Harvey Wolfson
Wilhelmina H. Wollitz
Susan M. Woodman
Paul F. Woods
Evelyn P. Woodward
Betty B. Wray
Robert G. Wright
Janis D. Youngblood
Susan E. Zant
John M. Zbikowski
Pamela Maryta Zimpfer











The College of Education has made
every attempt to list donor names
and amounts accurately. Ifyour
name has been missed, please call
Margaret Gaylord at:
352-392-0728 ext. 290.


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Development


APRIL 15 Anna and the Tropics
opens at Hippodrome State Theater: COE co-sponsor:
runs through May 8th
20 Education Career Night,
Terrace Room, 7 p.m.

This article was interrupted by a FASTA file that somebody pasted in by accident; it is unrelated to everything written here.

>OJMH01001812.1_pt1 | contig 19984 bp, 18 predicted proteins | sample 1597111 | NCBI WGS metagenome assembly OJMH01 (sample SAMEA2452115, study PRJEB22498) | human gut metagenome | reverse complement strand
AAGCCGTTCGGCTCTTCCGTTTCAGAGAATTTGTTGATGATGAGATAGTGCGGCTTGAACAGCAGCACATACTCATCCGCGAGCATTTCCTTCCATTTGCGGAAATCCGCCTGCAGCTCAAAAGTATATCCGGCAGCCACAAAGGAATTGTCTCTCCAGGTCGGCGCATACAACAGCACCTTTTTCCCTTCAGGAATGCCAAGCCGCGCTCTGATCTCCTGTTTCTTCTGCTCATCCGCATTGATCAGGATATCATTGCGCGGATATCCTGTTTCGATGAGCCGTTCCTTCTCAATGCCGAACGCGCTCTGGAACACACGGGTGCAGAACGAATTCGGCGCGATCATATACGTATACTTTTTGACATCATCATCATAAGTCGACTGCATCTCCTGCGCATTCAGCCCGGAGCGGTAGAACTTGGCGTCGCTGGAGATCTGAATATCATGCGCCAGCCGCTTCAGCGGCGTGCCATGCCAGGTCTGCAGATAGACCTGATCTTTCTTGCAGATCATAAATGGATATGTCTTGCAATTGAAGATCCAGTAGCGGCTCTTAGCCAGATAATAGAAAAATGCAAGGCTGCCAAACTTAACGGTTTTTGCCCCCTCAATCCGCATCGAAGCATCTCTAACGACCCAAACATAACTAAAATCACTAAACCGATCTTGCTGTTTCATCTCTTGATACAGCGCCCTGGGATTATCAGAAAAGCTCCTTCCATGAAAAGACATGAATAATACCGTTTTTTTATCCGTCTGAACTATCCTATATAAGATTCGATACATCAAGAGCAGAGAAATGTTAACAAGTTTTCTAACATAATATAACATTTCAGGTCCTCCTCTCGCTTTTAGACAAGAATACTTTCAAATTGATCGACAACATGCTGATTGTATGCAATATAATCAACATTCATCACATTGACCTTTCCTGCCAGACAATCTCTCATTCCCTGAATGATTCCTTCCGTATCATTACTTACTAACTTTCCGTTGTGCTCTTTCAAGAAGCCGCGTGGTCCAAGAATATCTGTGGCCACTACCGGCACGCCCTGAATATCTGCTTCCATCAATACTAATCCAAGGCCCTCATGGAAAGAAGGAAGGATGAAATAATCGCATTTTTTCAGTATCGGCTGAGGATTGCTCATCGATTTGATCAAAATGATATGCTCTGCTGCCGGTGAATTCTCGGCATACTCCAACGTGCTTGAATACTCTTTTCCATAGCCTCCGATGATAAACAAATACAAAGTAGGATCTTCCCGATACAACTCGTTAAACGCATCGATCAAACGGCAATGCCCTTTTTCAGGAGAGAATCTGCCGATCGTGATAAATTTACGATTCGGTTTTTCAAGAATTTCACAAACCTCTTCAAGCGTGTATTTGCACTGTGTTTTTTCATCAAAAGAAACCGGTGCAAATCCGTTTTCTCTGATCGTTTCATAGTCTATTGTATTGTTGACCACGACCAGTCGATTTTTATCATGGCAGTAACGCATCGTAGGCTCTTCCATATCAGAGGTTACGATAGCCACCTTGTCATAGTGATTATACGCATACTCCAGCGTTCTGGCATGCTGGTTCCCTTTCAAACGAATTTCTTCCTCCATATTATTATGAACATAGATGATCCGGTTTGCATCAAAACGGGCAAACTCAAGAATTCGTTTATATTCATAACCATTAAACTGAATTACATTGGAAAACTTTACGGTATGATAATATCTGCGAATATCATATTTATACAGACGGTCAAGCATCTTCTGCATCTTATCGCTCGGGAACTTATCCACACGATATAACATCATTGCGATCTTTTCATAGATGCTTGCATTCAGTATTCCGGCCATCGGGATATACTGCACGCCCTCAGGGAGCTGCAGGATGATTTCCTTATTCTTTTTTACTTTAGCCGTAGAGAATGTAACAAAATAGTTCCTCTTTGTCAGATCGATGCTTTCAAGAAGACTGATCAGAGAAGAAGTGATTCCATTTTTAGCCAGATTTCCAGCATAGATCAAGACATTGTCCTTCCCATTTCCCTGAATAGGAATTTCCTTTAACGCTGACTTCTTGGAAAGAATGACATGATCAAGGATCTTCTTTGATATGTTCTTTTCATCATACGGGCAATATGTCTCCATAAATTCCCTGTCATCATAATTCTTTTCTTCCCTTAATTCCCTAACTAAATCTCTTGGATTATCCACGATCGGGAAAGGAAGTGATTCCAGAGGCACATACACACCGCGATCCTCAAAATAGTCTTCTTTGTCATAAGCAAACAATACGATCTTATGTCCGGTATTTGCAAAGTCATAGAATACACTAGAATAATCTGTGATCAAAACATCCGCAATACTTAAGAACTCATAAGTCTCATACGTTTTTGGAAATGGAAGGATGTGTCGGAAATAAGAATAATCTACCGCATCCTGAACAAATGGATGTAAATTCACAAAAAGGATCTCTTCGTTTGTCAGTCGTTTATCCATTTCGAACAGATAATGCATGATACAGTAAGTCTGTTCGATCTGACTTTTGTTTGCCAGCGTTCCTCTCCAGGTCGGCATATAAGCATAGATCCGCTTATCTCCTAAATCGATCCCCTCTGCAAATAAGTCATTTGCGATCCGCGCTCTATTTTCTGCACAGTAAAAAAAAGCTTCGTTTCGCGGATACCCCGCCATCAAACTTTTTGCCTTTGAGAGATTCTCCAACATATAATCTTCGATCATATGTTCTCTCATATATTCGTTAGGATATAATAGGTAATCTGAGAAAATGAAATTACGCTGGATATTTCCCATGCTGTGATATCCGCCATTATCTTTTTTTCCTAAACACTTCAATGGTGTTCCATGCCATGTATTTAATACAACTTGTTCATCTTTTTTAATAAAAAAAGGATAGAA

COE alumni panel
MAY 1 Spring Commencement.
O'Connell Center. 9 a.m.
AUGUST 24 Fall classes begin
SEPTEMBER 9 Monthly Alumni luncheon,
Terrace Room. 11:30- 1 p.m.
14 New Faculty Reception
Terrace Room, 3-5 p.m.
16 Retired Faculty Reception,
Keene Faculty Center, 6:30-8:30 p.m.
DECEMBER 16-18 Fall Commencement Weekend













APRIL 23 Teaching. Inquiry & Innovation Showcase
Co-sponsors: UF Center for School Improvement. P.K. Yonge
Developmental Resarch School. and the Northeast Florida
Education Consortium (NEFEC); (352) 392-0728, ext. 299
JUNE 9-11 Explorations in Teaching Forum for High School
Students
Co-sponsors: UF Alliance: COE Office of Recruitment.
Retention and Multicultural Afairs; (352) 392-0728, ext.309
20-24 Summer Holocaust Institute for Florida Teachers
Co-sponsored by COE and UF Center for Jewish Studies:
(352) 392-9247
JULY 10-13 Summer Leadership Institute
Sponsor: UF Alliance
(352) 392-0728, ext. 309




UNIVERSITY OF
FLORIDA
College of Education
PO Box 117044
Gainesville, FL 32611-7044